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Category Archives: Judicial creativity

Chicago Tribune, January 19, 1919. As we all know from Charles Bronson movies, shrinks and their natural allies, liberal judges, are soft on crime and that’s why the whole world has gone to hell in a gay, socialist, heroin-addicted handbasket. It wasn’t always thus, however: Here’s one tough-minded clinician who had the moral courage to advocate the wholesale execution of the violently insane. Okay, he wasn’t exactly advocating it so much as running it up the flagpole to see who saluted. Read more.

pokesNew York Times, February 7, 1935. Interesting to see a judge urging a defendant to take the law into his own hands. With the tacit, winking approval of the New York Times, no less.

waop 10 19 22Washington Post, October 19, 1922. I’m pretty sure no one ever ran against this guy with a “Judge Burke: Soft on Wife-Beaters . . . Wrong for Wilkes-Barre!” campaign.

Trib 1 30 03Chicago Tribune, January 30, 1903. This scheme, though less dramatic than previous ones, strikes me as pretty sound. Though if I understand it correctly, it wouldn’t work for couples who rent.

SPANKS Nyt 2 2 27New York Times, February 2, 1927. As with the foot-kissing scenario, this method entails the risk that the malefactor will be, you know, kinda into it.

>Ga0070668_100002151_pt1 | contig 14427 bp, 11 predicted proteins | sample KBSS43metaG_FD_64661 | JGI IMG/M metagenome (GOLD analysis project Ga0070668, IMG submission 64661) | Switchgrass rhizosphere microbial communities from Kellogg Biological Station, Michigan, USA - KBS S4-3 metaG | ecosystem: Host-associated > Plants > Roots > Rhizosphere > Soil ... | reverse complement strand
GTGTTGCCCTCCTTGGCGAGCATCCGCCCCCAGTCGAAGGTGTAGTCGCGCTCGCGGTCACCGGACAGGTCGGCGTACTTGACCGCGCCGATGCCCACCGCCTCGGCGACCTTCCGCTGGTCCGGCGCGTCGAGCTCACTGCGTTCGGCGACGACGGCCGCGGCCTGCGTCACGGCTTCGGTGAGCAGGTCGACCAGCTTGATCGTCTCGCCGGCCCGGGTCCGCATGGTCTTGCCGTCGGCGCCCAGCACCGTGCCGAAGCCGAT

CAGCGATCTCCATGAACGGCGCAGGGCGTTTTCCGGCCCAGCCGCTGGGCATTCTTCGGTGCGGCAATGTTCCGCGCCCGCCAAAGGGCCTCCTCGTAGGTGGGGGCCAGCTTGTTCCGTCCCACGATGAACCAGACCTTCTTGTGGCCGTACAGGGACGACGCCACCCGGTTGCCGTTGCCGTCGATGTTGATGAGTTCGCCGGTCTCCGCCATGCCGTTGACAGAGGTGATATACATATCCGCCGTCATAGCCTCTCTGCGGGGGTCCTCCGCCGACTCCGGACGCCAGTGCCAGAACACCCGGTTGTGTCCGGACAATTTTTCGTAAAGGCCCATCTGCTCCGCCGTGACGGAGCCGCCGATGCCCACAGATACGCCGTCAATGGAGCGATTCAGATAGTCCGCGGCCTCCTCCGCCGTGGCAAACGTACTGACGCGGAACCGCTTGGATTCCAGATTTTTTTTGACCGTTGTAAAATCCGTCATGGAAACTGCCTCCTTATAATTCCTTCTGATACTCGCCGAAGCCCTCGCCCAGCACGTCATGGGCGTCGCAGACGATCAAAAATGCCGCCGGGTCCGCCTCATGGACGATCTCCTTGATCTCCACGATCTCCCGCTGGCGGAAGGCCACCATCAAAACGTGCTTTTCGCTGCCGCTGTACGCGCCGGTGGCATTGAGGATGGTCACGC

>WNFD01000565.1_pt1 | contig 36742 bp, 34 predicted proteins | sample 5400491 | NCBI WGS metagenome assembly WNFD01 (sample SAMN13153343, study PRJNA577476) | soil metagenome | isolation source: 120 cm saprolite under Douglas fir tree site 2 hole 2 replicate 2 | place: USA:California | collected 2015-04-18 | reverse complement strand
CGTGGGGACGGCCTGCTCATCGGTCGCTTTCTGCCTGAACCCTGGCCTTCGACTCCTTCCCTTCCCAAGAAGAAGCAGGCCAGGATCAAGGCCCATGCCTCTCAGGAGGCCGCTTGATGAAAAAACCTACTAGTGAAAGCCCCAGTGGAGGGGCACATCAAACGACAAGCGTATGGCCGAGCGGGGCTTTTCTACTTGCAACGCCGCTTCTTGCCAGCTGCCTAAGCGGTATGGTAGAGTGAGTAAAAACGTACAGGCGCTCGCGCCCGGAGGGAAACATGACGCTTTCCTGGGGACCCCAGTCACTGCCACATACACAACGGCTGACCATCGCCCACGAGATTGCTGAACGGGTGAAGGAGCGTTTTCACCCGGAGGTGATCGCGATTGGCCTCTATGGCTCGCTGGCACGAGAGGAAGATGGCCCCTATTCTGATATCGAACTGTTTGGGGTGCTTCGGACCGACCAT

photos wapoWashington Post, January 28, 1917. Sweeping the streets in shackles is also pretty lenient by contemporary standards–elsewhere wife-beaters were routinely flogged. The use of photos to shame offenders sounds very modern: here in Chicago it’s used against johns arrested for soliciting prostitutes ( Though since the data on display includes the address where the arrest went down, the website doubles as an informal directory of the city’s open-air flesh markets.

menowant trib oct 9 1920Chicago Tribune, October 9, 1920. This guy got off lightly, as we’ll see.

pick nyt june 27 25New York Times, June 27, 1925. Baiting of wife-beaters was like a competitive national sport among jurists. Always good for a headline too.

kiss foot times 3 15 22New York Times, May 15, 1922. Judges used to put a lot of creativity into punishing wife-beaters, as we’ll see in the next few posts.